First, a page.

Ps Plus in September offered this classic side-scrolling fighter for free to all members. While I do not have a huge experience with fighters as I have only played and enjoyed Dragon Ball Fighterz and Mortal Kombat X, I hope to offer insight to new players to the fighter genre.
Due to my relative new experience to side-scroller fighters, I quickly became aware of the depth of command lists and button assignments meaning that the old proverb ‘git gud’ would prove harder than I thought. Street Fighter V is not a game for casual players and the tutorial’s included within the game to not really scratch the depths of combo’s and fighting styles required to become competitive on the online scene. The online community is full of experienced veterans who are a whole universe better than me. I found myself sticking to the story as online play would see me be smacked into the ground by a level 90 profile.
Playing online was also a drain on my patience. It took upwards of 5 minutes from searching for a match to then be placed into a game. I found that patience is very much a virtue with this game. It took nearly 4 years for the game to be a finished product with enough fighters and arenas to suffice a £50 pound launch price tag. Booting up the game takes a long time too, rivalling GTA V times (maybe it is something to do with fifth mainstream instalments?)
The fighting itself is good. It is clear to see how Street Fighter has become and remained a beloved franchise since the 1980’s. Every character has their own style of fighting and their own new ‘V Triggers’ and ‘V Skills’. These add individuality to each character and makes each matchup different and exciting.
During each fight, players can also see the beautiful animation and colours that make up Street Fighter V. This game has a sort of ‘cartoony’ style to it and differs from competitors like Mortal Kombat and Injustice. Every fight that I played was a joy and even though I am not an expert and the story modes difficulty spikes humbled me on more than one occasion, just watching my character get ruined by barrages of fists and kicks was still pleasant to see.
On the contrary, what did not make for easy viewing was the shameless placement of DLC and microtransactions. Everything from fighters to arenas can be purchased from the store. This is such a huge blow for me as instead of learning the game and becoming more fluent with combos to earn arenas and characters, a simple £3.39 for each new arena can grant access. This massively killed my enthusiasm for learning the franchise as there is no pay off or reward for me as a player. While this can be avoided if you were to purchase the ‘Champions Edition’ of the game (which I thoroughly recommend if you were to play SFV in 2020), the Ps Plus free game is the base version that came out in 2016, lacking the costumes, arenas and characters that were added into the updated version. The Champions Edition seems to me to be Street Fighter’s way of papering over the cracks of the original base game and how much it’s launch lacked. Luckily, I did not buy the game at full price at launch and since then, feee updates including a cinematic story have been added.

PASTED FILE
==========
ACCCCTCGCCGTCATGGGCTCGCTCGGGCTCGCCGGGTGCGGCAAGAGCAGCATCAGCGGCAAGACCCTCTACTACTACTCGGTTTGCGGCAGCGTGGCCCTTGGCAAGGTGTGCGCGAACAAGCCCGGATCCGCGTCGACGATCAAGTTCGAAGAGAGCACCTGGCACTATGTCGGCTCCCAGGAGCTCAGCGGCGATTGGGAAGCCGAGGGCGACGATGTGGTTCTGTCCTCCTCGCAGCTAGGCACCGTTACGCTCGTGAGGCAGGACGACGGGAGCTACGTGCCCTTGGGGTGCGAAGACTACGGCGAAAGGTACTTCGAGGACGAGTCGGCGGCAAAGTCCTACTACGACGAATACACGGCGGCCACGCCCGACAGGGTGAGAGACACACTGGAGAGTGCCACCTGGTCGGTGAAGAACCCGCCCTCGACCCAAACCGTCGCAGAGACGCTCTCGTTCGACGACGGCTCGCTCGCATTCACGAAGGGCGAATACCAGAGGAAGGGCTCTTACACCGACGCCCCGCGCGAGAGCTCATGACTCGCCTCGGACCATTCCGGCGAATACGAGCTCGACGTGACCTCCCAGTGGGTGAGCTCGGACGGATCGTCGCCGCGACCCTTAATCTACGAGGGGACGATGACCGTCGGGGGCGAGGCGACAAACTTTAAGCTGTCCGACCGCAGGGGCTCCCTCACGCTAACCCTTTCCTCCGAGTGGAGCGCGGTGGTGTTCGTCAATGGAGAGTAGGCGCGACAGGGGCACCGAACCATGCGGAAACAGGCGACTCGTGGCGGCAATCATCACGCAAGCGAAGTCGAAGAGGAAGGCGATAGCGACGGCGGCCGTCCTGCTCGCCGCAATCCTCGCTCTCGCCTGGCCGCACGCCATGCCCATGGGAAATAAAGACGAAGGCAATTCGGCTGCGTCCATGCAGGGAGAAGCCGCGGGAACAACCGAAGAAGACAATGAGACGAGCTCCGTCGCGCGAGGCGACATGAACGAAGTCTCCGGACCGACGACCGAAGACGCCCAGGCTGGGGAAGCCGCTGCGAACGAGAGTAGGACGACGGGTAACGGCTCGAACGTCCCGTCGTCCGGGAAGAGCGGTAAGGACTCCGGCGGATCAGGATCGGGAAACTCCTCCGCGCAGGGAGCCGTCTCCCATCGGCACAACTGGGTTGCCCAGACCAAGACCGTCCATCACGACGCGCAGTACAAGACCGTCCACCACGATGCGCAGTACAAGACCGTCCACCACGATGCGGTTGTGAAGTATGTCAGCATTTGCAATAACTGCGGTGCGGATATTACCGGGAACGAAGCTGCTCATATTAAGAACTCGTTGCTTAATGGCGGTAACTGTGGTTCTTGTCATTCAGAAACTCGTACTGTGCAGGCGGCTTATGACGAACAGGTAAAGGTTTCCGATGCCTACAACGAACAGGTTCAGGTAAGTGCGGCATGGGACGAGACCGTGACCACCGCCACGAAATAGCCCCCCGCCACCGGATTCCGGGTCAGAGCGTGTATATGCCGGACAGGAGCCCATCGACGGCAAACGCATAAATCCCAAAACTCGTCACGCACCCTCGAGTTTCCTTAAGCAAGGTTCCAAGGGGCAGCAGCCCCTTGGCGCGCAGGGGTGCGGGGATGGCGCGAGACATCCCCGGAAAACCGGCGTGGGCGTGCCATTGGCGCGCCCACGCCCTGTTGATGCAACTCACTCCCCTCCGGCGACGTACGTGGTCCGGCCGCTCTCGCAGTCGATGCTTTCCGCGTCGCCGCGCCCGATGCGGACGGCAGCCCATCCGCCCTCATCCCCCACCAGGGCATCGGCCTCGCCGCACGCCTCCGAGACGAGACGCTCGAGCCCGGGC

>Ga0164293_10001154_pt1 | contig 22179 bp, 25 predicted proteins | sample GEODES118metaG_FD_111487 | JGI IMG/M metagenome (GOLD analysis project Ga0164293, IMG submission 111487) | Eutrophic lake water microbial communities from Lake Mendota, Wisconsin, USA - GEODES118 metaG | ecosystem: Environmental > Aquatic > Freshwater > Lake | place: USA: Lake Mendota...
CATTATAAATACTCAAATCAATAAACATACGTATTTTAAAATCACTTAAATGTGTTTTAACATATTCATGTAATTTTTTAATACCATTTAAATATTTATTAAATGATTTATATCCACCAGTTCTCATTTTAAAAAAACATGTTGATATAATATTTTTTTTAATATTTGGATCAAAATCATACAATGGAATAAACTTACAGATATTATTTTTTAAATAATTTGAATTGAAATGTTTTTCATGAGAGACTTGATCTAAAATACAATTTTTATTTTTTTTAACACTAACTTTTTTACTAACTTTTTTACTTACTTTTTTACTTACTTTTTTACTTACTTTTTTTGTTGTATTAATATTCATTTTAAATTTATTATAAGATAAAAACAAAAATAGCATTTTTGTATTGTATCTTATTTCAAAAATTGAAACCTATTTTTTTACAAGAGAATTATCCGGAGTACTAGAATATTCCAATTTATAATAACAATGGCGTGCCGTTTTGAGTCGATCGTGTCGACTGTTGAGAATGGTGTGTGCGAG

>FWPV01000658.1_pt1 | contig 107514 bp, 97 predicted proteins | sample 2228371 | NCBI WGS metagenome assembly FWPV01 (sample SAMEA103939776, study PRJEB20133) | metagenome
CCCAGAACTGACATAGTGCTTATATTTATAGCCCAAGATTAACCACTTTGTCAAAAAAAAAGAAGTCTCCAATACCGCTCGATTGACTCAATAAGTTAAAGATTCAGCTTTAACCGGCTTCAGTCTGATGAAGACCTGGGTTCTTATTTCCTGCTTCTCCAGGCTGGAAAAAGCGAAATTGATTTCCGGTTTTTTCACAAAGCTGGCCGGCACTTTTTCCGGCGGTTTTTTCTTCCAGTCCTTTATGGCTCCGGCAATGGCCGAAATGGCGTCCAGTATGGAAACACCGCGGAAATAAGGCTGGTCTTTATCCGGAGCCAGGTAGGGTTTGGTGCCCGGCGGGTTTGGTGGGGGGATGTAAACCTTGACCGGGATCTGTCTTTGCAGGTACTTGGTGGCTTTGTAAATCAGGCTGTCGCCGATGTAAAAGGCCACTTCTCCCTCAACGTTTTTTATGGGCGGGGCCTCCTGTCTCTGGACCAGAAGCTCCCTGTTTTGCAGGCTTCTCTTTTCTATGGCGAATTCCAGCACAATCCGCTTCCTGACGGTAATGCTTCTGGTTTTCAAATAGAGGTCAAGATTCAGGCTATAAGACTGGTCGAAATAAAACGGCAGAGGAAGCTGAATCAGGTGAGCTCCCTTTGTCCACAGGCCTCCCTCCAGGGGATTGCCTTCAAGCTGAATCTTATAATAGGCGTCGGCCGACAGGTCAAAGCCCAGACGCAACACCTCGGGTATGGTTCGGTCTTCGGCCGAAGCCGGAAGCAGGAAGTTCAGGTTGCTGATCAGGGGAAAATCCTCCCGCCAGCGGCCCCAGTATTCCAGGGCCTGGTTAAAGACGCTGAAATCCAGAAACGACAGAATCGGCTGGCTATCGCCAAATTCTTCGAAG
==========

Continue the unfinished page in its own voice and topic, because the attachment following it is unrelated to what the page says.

For someone who wants to experience the single player aspect more than anything, Street Fighter V’s story mode is good. It gives the player a fair play with each of the characters within the game’s roster and provides some grip on techniques. However, it is not enough to become any way competitive and the game offers no easy way to do this. Challenges help learn a base to each character, but it remains that YouTube tutorials would be a better suit if any newcomer fancies a shot at being competitive in this game.
Street Fighter V is a good game. However, it requires a lot of investment to understand the lore and fighting styles if you are new to the franchise. This game lacks the catering to the audience like me who has never played a Street Fighter before and makes it a mountain to climb to then be accessible.
If you love Street Fighter, you will love this game. But for most people and players, this game is not worth a full asking price.
I would pay £6.50 to experience Street Fighter V out of its original £49.99 asking price in 2016 (13%).